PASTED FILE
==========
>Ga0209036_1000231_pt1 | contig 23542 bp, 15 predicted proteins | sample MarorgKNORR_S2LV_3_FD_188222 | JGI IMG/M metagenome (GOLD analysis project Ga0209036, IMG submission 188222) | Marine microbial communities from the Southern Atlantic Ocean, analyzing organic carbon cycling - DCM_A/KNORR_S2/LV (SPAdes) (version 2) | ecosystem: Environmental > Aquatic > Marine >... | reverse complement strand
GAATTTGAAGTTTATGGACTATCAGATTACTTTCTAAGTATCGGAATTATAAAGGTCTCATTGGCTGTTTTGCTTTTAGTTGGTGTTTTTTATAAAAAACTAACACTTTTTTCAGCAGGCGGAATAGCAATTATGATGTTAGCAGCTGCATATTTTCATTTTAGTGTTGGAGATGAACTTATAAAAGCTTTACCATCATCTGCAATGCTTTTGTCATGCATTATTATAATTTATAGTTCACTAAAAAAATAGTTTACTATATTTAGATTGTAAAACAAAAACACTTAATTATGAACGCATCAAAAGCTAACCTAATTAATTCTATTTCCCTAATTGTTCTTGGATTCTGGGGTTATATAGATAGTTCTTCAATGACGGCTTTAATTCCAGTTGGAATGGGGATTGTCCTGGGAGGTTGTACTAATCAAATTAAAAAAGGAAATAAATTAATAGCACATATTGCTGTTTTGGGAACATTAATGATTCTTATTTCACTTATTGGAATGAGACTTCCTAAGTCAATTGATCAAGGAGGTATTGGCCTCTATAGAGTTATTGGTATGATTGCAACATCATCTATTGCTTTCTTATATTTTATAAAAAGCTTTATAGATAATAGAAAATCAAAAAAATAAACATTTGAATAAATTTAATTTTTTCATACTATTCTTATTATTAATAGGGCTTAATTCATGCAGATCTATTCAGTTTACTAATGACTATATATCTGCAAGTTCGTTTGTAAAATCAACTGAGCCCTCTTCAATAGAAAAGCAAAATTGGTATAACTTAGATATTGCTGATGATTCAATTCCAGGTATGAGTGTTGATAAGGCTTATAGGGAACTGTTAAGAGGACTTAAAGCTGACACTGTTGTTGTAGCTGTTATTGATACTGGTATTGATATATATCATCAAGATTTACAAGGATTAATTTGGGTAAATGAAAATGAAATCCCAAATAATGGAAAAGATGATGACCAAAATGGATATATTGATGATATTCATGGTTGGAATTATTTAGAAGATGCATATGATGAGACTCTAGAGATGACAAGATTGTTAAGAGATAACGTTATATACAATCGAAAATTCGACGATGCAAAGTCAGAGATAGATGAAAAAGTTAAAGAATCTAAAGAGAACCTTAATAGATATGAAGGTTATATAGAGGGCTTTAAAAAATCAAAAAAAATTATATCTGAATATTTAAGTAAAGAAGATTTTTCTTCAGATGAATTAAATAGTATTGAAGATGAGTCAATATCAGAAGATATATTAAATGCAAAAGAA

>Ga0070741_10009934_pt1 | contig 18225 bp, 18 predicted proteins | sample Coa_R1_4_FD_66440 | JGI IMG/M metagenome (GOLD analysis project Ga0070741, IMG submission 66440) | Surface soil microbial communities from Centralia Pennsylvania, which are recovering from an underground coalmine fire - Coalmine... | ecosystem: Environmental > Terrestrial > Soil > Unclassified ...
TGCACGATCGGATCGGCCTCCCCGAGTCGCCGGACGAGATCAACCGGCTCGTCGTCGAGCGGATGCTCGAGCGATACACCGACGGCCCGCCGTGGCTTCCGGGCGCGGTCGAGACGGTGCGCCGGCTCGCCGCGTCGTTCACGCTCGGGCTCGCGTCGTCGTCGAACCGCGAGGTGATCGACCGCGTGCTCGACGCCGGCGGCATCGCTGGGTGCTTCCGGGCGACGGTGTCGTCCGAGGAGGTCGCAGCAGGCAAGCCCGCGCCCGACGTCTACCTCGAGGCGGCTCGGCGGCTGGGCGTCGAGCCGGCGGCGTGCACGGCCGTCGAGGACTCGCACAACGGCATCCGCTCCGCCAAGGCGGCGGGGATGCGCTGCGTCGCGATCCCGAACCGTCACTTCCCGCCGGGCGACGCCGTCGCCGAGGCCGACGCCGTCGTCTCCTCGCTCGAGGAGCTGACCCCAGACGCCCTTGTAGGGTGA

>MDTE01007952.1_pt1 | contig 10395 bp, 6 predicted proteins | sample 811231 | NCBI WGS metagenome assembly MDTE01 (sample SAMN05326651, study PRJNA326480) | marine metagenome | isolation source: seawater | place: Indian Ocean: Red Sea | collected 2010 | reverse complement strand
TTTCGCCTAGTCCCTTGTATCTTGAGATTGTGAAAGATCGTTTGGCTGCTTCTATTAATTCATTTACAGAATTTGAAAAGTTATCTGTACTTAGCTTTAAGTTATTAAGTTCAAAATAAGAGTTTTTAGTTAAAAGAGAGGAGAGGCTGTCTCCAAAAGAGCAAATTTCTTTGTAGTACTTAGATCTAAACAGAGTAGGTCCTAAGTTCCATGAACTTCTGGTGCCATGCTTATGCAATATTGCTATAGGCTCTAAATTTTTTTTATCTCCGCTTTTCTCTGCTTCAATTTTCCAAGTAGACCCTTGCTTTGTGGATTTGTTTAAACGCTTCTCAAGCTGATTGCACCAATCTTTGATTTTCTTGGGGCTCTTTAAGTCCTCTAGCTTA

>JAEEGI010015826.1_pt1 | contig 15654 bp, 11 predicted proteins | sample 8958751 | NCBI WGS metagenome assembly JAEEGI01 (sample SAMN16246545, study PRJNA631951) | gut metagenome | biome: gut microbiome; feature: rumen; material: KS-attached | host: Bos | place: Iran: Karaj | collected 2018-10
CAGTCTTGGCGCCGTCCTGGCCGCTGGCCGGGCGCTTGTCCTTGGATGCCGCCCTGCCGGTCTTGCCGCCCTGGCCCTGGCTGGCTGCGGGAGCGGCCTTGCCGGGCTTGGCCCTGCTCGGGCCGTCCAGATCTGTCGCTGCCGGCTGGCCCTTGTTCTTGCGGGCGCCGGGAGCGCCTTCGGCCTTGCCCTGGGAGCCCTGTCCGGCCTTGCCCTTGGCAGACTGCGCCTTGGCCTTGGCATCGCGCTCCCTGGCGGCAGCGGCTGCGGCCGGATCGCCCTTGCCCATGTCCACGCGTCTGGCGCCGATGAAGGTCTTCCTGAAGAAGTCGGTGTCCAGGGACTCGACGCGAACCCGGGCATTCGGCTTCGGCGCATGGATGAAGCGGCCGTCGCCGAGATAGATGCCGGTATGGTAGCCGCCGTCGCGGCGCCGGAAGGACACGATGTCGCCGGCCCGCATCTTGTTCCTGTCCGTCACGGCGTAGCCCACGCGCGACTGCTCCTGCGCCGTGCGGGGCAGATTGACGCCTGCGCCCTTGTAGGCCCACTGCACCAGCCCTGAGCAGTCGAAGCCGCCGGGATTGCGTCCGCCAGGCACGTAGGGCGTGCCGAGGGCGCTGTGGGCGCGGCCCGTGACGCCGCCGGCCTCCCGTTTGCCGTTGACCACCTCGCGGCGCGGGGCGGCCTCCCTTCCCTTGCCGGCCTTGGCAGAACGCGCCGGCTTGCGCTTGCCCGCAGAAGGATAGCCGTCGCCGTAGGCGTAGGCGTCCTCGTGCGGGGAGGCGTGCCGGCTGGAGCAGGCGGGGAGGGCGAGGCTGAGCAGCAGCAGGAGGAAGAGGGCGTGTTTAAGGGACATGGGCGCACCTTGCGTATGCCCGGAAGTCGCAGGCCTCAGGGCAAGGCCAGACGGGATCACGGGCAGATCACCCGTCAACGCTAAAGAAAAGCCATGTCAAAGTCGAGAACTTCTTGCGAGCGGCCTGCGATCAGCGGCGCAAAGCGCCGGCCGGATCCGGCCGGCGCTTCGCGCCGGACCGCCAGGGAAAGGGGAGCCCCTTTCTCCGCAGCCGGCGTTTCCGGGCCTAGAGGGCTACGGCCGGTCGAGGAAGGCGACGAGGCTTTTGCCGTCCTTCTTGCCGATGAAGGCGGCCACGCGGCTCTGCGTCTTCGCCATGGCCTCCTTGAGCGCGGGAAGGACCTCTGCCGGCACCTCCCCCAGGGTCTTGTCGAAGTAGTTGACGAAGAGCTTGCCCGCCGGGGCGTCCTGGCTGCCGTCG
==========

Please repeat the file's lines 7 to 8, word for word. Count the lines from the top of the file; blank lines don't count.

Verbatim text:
>JAEEGI010015826.1_pt1 | contig 15654 bp, 11 predicted proteins | sample 8958751 | NCBI WGS metagenome assembly JAEEGI01 (sample SAMN16246545, study PRJNA631951) | gut metagenome | biome: gut microbiome; feature: rumen; material: KS-attached | host: Bos | place: Iran: Karaj | collected 2018-10
CAGTCTTGGCGCCGTCCTGGCCGCTGGCCGGGCGCTTGTCCTTGGATGCCGCCCTGCCGGTCTTGCCGCCCTGGCCCTGGCTGGCTGCGGGAGCGGCCTTGCCGGGCTTGGCCCTGCTCGGGCCGTCCAGATCTGTCGCTGCCGGCTGGCCCTTGTTCTTGCGGGCGCCGGGAGCGCCTTCGGCCTTGCCCTGGGAGCCCTGTCCGGCCTTGCCCTTGGCAGACTGCGCCTTGGCCTTGGCATCGCGCTCCCTGGCGGCAGCGGCTGCGGCCGGATCGCCCTTGCCCATGTCCACGCGTCTGGCGCCGATGAAGGTCTTCCTGAAGAAGTCGGTGTCCAGGGACTCGACGCGAACCCGGGCATTCGGCTTCGGCGCATGGATGAAGCGGCCGTCGCCGAGATAGATGCCGGTATGGTAGCCGCCGTCGCGGCGCCGGAAGGACACGATGTCGCCGGCCCGCATCTTGTTCCTGTCCGTCACGGCGTAGCCCACGCGCGACTGCTCCTGCGCCGTGCGGGGCAGATTGACGCCTGCGCCCTTGTAGGCCCACTGCACCAGCCCTGAGCAGTCGAAGCCGCCGGGATTGCGTCCGCCAGGCACGTAGGGCGTGCCGAGGGCGCTGTGGGCGCGGCCCGTGACGCCGCCGGCCTCCCGTTTGCCGTTGACCACCTCGCGGCGCGGGGCGGCCTCCCTTCCCTTGCCGGCCTTGGCAGAACGCGCCGGCTTGCGCTTGCCCGCAGAAGGATAGCCGTCGCCGTAGGCGTAGGCGTCCTCGTGCGGGGAGGCGTGCCGGCTGGAGCAGGCGGGGAGGGCGAGGCTGAGCAGCAGCAGGAGGAAGAGGGCGTGTTTAAGGGACATGGGCGCACCTTGCGTATGCCCGGAAGTCGCAGGCCTCAGGGCAAGGCCAGACGGGATCACGGGCAGATCACCCGTCAACGCTAAAGAAAAGCCATGTCAAAGTCGAGAACTTCTTGCGAGCGGCCTGCGATCAGCGGCGCAAAGCGCCGGCCGGATCCGGCCGGCGCTTCGCGCCGGACCGCCAGGGAAAGGGGAGCCCCTTTCTCCGCAGCCGGCGTTTCCGGGCCTAGAGGGCTACGGCCGGTCGAGGAAGGCGACGAGGCTTTTGCCGTCCTTCTTGCCGATGAAGGCGGCCACGCGGCTCTGCGTCTTCGCCATGGCCTCCTTGAGCGCGGGAAGGACCTCTGCCGGCACCTCCCCCAGGGTCTTGTCGAAGTAGTTGACGAAGAGCTTGCCCGCCGGGGCGTCCTGGCTGCCGTCG